Opinion

So You Want to Be a Senator From Pennsylvania

OK, people. Time for some real political drama. Pennsylvania! Pennsylvania! Pennsylvania!

Surprised you, didn’t I? But really, the Senate race there has it all. Swing state that could very well decide who holds the majority in the Senate and whether the rest of President Biden’s agenda has any real chance of getting passed.

And the main candidates — the Republican, Mehmet Oz, and the Democrat, John Fetterman — are a stupendous diversion. You have the big, heavy issues, naturally, but they’ve also been fighting about stuff like where Oz actually lives and the right word to use for vegetables in the supermarket.

Remember that last one? In an ongoing attempt to prove he’s just a regular guy and not a superrich TV personality with multiple expensive homes, Oz released a video of himself shopping for groceries and blaming Biden for the high cost of “crudité.”

Imagine the euphoria in the Fetterman camp after that one. “In PA, we call this a veggie tray,” the candidate tweeted happily.

Fetterman also released a video of three women wearing broccoli costumes. I know this doesn’t tell you a whole lot about what the candidates would do with, say, military spending. But you have to admit it’s a conversation maker.

Oz is an accomplished heart surgeon and a TV personality who became famous for giving out health tips on Oprah Winfrey’s show. Most of his advice is perfectly reasonable. Really, that time he warned women that carrying a cellphone in their bras might cause breast cancer was long, long ago.

Fetterman is Pennsylvania’s lieutenant governor, running as a regular guy who’ll wear a sweatshirt and shorts for pretty much anything from a picnic to a news conference to guiding the president on a tour of a bridge collapse. One of the duties of his job is to head the state Pardons Board, and you will not be surprised to hear that Oz is constantly reminding voters that he recommended pardons for people who were, um, convicts.

One of the big talking points in the Senate race is residency. It’s certainly an issue that works for Fetterman, who has a tattoo on his arm advertising the ZIP code of the town where he once served as mayor. Oz made his home in a pretty fabulous New Jersey mansion during his precampaign days. Now, of course, he’s acquired a place in Pennsylvania. But Fetterman cannot remind the state too often that this is a rather recent development. (Democrats have a highway billboard near the state border telling motorists they’re “now leaving” New Jersey for Pennsylvania, “JUST LIKE DR. OZ.”)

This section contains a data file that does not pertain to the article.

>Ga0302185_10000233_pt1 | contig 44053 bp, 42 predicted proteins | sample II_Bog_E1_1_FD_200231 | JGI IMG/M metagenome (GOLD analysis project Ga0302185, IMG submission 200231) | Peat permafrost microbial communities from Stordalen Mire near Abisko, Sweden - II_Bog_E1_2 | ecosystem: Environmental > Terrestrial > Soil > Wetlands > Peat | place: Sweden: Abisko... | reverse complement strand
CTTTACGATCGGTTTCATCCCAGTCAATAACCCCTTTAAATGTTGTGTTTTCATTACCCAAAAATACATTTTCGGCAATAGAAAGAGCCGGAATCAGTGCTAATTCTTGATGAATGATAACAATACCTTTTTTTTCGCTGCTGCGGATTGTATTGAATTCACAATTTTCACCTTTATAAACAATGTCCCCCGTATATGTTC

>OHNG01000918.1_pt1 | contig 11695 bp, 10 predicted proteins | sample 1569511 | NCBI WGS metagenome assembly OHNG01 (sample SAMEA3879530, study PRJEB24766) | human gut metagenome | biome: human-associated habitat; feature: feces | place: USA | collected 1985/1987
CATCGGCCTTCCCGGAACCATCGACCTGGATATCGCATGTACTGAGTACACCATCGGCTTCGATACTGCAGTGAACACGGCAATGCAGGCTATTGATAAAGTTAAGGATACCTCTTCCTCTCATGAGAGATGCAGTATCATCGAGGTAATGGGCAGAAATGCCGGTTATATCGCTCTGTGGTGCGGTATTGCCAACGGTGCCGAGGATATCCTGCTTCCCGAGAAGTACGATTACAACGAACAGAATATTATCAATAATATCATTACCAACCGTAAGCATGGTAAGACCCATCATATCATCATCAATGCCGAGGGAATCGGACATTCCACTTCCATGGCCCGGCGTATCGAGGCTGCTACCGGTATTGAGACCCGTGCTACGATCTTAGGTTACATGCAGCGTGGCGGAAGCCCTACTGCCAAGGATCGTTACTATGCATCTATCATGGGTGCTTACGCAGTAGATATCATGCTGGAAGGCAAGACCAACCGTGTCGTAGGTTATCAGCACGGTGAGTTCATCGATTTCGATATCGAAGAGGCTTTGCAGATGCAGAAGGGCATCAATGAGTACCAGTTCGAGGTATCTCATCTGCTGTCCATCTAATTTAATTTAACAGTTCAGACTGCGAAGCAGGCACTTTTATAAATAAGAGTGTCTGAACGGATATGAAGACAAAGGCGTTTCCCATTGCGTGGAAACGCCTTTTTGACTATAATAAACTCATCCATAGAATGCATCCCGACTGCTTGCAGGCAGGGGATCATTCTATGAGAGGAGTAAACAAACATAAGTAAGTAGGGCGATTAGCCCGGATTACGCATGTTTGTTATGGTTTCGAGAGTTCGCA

Issue-wise, Oz and Fetterman certainly diverge, although there has been a bit of squirming around. Particularly on the part of Oz, who used to be for gun control but became a Second Amendment fiend during the Republican Senate primary campaign. His abortion position is evolving. He emerged from that primary as “strongly pro-life” but now reminds voters he isn’t keen to punish anybody involved in terminating a pregnancy.

Lately, Fetterman’s health has loomed large. He suffered a stroke in May, and while he’s certainly been getting better, there’s no question he still suffers from the effects, including what he calls “auditory processing” issues.

Oz, in one of his very least charming tweets, sent out a picture of Fetterman in what looks like boxer shorts, his rather expansive stomach bare, calling him “Basement Bum.” Oz’s communications adviser claimed that if Fetterman had “ever eaten a vegetable in his life, then maybe he wouldn’t have had a major stroke.”

Given what a very, very big deal the outcome of the Pennsylvania race might be, it’s natural that things would go a little crazy. We can actually cheer the fact that it isn’t truly worse — that there’s been little focus on the fact that Oz, who describes himself as a “secular Muslim,” has maintained dual citizenship with Turkey.

(Well, there’s been little focus from the Fetterman folk. In the primary, some of the other Republican candidates did try to make it a big deal.)

Since Fetterman’s stroke restricted his campaigning, the race has focused more and more on the candidate debate. It looks as though there’s going to be only one, on Oct. 25.

People, does this seem worrisome to you? Fetterman has been pulling farther and farther ahead in the polls, and there’s a definite feeling around that the debate is all that’s standing between him and the Senate seat.

In normal circumstances, that’s unnerving; political history is full of stories about candidates who lost their lead when they blurted out one stupid thing. And let me admit that when Gov. Rick Perry forgot the name of one of the federal agencies he would eliminate if elected president, I reminded you of his “oops” moment constantly until his candidacy went down the drain.

But that was Rick Perry, a terrible candidate running to be leader of the free world. Sort of a different situation. And Fetterman should be fine, right? Right?

The Times is committed to publishing a diversity of letters to the editor. We’d like to hear what you think about this or any of our articles. Here are some tips. And here’s our email: letters@nytimes.com.

Follow The New York Times Opinion section on Facebook, Twitter (@NYTopinion) and Instagram.

Related Articles

Leave a Reply

Your email address will not be published. Required fields are marked *

Back to top button